5

I would like to plant some root edibles (is it correct to call these vegetables?) near my house which will either remain a viable food source for longer than a season, or propagate so that there will always be a viable source of food in the area. I have read that yams grow fibrous after the first year and some onions don't last long in the wild. Could you give me a list of plants that could fill this purpose?

I live in the south eastern united states, zone 7/8.

3
  • 1
    That would depend greatly where in the world your house is, so put that info into the question, please (edit the question to include the information.) Yams won't make it through a single winter where I live. If you will not give them any care, you'll need things that either are natural in the area, or that naturalize well in the area. Those may already be there and all you'd need to do is educate yourself on what they are and how to spot them.
    – Ecnerwal
    Commented Jun 16, 2016 at 14:24
  • Has anyone heard of Egyptian Walking Onions? These sound like a good candidate.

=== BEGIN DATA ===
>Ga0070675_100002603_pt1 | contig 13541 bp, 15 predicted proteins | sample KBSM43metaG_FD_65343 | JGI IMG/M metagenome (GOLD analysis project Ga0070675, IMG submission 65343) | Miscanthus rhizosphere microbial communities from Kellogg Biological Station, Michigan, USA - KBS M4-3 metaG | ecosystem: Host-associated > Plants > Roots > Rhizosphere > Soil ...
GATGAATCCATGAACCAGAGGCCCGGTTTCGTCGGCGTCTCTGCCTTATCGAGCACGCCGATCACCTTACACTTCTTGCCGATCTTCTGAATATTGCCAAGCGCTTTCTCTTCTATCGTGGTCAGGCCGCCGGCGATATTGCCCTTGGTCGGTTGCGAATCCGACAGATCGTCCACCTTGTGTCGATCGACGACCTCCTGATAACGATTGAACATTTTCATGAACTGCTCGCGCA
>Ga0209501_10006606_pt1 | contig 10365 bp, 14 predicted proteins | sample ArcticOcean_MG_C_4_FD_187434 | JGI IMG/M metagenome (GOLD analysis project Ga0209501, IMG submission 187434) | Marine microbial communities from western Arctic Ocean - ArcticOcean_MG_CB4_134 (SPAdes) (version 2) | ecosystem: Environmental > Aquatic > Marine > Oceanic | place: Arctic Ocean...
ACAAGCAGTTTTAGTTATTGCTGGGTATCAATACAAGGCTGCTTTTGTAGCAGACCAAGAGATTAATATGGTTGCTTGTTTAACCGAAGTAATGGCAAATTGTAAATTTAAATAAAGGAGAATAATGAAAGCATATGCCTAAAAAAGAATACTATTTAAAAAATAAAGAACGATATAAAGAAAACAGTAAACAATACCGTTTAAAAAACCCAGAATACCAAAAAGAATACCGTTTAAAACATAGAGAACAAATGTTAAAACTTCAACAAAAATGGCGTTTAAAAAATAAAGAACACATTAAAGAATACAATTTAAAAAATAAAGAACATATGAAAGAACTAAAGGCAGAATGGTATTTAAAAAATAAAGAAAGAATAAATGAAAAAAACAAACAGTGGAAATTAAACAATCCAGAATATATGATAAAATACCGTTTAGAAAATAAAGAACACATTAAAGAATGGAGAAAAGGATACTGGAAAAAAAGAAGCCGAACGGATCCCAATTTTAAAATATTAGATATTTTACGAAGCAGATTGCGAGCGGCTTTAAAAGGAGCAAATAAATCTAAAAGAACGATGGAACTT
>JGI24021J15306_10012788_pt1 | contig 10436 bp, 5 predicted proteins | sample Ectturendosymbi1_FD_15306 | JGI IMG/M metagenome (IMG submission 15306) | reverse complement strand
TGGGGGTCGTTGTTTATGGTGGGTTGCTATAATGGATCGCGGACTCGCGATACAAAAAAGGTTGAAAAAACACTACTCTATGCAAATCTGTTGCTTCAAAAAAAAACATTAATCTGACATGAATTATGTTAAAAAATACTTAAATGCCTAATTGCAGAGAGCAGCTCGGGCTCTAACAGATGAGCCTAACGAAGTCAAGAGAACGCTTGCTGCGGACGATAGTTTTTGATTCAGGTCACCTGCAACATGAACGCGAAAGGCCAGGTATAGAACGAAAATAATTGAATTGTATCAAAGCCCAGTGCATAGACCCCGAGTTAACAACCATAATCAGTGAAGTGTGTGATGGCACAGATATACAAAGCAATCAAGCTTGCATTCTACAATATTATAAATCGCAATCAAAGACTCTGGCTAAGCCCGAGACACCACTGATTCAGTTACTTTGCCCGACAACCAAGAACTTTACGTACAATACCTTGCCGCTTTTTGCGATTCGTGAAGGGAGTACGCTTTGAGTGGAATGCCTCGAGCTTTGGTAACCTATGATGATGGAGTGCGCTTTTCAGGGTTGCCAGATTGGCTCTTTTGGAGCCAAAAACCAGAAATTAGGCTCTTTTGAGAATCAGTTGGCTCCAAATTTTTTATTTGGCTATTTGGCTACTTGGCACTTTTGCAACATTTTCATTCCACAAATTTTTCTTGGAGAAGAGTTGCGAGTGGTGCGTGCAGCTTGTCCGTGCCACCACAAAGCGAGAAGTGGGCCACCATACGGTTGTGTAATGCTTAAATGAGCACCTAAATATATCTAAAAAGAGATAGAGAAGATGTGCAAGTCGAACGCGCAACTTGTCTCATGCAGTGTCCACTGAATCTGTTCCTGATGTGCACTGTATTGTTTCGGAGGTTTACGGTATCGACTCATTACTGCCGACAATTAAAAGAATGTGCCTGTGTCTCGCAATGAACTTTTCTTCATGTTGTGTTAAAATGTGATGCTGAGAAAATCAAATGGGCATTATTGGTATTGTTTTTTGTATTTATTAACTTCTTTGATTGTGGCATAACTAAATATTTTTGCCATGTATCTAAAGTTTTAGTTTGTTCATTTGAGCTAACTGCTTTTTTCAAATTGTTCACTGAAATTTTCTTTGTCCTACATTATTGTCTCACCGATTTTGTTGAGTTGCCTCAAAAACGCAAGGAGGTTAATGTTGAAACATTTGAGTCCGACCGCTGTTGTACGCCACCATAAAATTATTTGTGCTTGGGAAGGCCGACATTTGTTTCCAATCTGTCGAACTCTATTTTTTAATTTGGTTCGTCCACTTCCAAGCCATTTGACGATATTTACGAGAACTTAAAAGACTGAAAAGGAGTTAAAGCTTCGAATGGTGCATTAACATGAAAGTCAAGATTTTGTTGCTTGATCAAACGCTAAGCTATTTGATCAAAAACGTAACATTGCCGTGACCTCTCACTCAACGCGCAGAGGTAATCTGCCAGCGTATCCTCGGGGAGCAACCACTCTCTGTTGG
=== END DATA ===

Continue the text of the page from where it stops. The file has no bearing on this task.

– Hoytman
    Commented Jun 17, 2016 at 12:37
  • @Hoytman I've heard of them and seen some in person. The plants get pretty tall. They, potato onions, and bunching onions are all good candidates (if you need a bulbing type of bunching onion, try Crimson Forest). Commented Nov 9, 2018 at 23:32

2 Answers 2

6

You could plant sunchockes, otherwise called Jerusalem Artichoke, earth apple, topinambour. This was widely used during WW2 in remote campaign places in France at least. And it will grow beautiful flowers.

If you leave nearer to the equator (e.g. the Peruvian Andes), you may simply grow potatoes!

Yams may grow fibrous when getting old, but I recon you can select the young ones at the edge of the plant.

1
  • I also wanted to point out that people don't generally harvest Jerusalem artichokes until they want to use them (they can leave them in the ground throughout the winter); I'm not sure if you can harvest them in the following spring or the following summer, or if you have to wait until the fall again, though. Commented Nov 9, 2018 at 23:29
2

Most likely you can grow root vegetables all year round where you live. However, there may be a problem with burrowing rodents etc that might eat your crops.

Traditionally people did not leave their vegetables in the ground though, but pulled them out and kept them in a cold cellar to preserve them. This freed up the ground to plant another crop, using crop rotation techniques.

Your Answer

By clicking “Post Your Answer”, you agree to our terms of service and acknowledge you have read our privacy policy.

Not the answer you're looking for? Browse other questions tagged or ask your own question.